The topical concept of diversity has now also reached the world of work. Diversity recognizes differences between individual members of the workforce as an asset, and embodies a number of very different aspects: gender, age, culture and nationality, performance, corporate culture, and more. What attitude do companies take to this diversity? What influence do these aspects have upon safety and health at work? And how can standards address this subject with consideration for OSH?
The current trend in large companies is for diversity management to be institutionalized. Frequently however, gender issues are the primary issue here, and therefore aspects such as the organization of work, working hours, and the compatibility of family and vocational life; the safety of work equipment is less of an issue. It is also now common in German companies for teams to be made up of several nationalities. Cultural differences may translate into different attitudes to safety, and thus result in work equipment being used differently. In standards that formulate safety requirements, or in ergonomics standards dealing with the use of this equipment, it has long been normal for consideration to be given to both sexes. But to what extent are other aspects of diversity considered? What relevance do they have for the safe design of work equipment, and therefore for standardization?
Diversity and standardization would appear at first glance to be a contradiction in terms. Manufacturers of work equipment are however interested in as many people as possible being able to use their products. This is perfectly compatible with diversity. Ergonomic standards that describe the characteristics of users, such as anthropometric data, cover this diversity by stating percentiles. For many human characteristics however, the differences from one individual to the next are so great that percentiles cannot be determined in any useful form.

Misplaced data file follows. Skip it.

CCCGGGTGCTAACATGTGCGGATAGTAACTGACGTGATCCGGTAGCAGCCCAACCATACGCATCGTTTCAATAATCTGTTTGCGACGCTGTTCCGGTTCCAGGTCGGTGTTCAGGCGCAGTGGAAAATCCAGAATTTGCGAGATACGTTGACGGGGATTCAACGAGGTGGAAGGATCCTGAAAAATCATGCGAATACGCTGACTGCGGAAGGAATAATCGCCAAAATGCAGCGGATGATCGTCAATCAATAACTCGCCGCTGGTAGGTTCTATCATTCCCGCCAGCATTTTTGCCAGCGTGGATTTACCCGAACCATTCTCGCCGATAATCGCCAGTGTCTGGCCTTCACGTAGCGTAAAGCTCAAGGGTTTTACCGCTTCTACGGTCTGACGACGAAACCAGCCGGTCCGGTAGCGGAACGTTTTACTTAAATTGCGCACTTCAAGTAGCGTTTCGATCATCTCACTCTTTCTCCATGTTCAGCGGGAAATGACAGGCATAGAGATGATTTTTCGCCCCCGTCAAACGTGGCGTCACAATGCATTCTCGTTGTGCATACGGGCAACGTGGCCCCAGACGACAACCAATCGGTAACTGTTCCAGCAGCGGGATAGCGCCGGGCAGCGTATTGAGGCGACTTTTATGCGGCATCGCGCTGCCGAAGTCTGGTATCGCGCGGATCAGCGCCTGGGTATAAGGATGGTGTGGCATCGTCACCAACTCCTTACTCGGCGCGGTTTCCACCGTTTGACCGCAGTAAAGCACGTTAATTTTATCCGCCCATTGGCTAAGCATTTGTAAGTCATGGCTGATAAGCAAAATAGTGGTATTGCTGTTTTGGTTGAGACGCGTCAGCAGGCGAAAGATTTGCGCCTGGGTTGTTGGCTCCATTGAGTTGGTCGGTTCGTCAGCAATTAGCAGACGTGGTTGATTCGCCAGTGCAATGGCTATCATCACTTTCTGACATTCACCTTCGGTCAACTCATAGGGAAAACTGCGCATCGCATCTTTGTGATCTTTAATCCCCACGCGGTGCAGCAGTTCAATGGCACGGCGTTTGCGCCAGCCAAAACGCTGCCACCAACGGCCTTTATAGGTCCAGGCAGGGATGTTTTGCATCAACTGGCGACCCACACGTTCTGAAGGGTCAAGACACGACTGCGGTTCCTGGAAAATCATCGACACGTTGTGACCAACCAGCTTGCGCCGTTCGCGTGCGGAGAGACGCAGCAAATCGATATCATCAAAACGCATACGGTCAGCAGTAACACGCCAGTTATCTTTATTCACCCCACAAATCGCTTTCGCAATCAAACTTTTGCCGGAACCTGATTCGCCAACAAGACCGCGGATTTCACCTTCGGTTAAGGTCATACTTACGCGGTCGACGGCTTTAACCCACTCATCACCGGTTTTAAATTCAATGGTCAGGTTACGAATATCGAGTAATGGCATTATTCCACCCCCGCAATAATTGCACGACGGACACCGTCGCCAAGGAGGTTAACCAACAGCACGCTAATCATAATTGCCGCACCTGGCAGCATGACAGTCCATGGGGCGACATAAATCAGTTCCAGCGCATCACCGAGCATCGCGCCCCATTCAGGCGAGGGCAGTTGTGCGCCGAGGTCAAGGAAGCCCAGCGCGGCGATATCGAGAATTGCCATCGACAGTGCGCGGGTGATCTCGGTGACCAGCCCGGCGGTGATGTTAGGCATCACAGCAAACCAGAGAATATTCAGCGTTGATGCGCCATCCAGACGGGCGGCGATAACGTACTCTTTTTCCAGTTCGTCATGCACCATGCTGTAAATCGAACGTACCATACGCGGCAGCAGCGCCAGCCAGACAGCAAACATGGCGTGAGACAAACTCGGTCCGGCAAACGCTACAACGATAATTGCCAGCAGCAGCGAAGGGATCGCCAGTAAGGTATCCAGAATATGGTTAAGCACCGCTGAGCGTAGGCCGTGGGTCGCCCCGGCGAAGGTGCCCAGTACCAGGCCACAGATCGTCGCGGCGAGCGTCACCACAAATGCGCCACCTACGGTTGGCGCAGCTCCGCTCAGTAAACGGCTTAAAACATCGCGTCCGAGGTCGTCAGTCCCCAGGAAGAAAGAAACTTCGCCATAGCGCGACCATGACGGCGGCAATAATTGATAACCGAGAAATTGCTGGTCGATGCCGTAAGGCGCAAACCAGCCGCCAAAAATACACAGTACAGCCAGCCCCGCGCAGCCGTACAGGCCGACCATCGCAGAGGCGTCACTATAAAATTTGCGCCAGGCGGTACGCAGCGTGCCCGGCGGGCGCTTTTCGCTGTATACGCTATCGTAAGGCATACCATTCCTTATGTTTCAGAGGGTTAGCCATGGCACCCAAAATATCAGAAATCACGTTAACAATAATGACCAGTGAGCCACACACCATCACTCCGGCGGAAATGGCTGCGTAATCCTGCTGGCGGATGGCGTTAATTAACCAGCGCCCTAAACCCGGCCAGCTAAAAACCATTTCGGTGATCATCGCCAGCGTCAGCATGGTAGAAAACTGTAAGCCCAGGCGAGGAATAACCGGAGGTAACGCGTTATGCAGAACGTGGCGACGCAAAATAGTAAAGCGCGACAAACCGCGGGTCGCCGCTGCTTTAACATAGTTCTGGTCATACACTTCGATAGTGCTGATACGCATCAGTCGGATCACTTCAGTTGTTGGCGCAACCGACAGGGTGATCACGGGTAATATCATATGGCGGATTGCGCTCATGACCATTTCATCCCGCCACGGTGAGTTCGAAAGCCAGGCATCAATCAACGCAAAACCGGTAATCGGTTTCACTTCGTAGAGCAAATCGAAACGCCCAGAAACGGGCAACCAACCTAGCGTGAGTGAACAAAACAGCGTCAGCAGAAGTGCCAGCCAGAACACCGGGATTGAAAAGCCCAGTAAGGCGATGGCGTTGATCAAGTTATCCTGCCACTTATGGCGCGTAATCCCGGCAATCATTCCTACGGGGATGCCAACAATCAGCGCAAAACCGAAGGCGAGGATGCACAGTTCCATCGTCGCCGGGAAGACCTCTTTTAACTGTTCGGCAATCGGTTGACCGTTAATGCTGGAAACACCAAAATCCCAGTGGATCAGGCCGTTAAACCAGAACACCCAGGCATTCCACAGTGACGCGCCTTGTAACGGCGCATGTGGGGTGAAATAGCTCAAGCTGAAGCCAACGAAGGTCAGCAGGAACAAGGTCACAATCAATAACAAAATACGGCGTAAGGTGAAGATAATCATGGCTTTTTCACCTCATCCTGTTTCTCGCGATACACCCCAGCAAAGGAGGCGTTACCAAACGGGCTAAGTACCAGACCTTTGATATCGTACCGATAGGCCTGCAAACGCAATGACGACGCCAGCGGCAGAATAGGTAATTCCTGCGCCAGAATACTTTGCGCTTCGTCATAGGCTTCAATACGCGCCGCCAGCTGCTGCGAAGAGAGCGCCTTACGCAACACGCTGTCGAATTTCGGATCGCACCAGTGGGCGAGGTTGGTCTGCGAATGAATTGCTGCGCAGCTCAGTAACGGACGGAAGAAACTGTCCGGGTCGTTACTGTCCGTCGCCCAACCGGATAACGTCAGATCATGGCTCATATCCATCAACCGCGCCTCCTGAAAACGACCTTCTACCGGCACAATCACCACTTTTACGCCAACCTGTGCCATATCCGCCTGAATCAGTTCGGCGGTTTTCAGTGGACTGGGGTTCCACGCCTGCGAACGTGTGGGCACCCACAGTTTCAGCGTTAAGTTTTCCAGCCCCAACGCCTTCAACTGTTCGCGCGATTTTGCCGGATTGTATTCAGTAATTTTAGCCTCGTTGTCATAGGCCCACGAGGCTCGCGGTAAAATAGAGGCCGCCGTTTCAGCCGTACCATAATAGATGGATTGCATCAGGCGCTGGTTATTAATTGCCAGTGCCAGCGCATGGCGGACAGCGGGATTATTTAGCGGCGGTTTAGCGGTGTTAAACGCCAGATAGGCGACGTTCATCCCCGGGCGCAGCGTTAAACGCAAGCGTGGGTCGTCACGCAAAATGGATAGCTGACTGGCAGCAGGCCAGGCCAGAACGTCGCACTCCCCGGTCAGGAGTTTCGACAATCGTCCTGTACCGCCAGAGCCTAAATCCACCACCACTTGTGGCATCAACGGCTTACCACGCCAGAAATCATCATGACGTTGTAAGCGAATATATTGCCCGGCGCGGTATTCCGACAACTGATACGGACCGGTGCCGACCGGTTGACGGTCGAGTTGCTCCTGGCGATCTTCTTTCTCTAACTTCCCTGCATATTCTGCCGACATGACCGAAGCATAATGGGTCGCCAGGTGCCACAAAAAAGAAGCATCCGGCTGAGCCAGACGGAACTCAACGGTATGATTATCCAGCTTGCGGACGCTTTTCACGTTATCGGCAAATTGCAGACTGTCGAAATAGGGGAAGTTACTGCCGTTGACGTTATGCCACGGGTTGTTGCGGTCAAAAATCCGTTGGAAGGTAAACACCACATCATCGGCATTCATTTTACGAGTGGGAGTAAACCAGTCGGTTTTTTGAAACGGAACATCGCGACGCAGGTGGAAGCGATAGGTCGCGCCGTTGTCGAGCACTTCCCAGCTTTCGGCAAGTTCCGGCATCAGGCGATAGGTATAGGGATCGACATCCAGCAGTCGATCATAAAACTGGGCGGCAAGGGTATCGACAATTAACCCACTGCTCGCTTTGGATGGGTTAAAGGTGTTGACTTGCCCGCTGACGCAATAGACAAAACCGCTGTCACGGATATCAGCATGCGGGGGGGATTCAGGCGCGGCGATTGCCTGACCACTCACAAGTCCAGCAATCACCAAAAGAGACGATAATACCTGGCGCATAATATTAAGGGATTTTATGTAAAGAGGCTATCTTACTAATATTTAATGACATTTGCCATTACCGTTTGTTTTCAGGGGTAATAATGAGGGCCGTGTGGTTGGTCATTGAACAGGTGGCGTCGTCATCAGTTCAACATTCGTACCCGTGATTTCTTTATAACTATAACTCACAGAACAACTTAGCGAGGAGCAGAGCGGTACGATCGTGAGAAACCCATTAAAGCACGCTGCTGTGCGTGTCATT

The subject matter that can be addressed by a standard that is geared to diversity may have to be rethought. Two essential principles can be identified that to some degree have already been implemented in standardization:
1) Where possible, a product should be de signed such that the potential future group is as large and therefore as diverse as possible .
This is the basis of universal design, or design for all. DIN Technical Reports 124, Products in Design for All, and 131, Guidelines for standards developers to address the needs of older persons and persons with disabilities, describe this aspect in closer detail.
An example is the multi-channel principle: should one sensory organ be fully inactive owing to a disability, a signal should simultaneously address and be registered by another sense. A product standard could therefore describe multiple means by which perception functions could be implemented. People with a disability affecting one sensory organ could then be included in the user group de spite this impairment.
2) Conversely, the second principle constrains: in the areas with an impact upon safety during use, the potential user group must be clearly restricted.
For the use for example of certain machines, such as an overhead crane or fork-lift truck, relevant skills are required which in turn require corresponding training. This training can be provided for persons of a different age or cultural background, or in different languages. This principle shows that for safety reasons, barriers must be consciously erected at certain points.
The designer determines the future user group of the product in any case in the course of the risk analysis. Parts 1 and 2 of the ISO 20282 series of standards, Ease of operation of every day products, support the subsequent process, namely determining of the usability for the user – with respect however to products for everyday use. Transferring the content of these standards to the use of work equipment could further the philosophy of diversity in the world of work.
Dr. Hanna Zieschang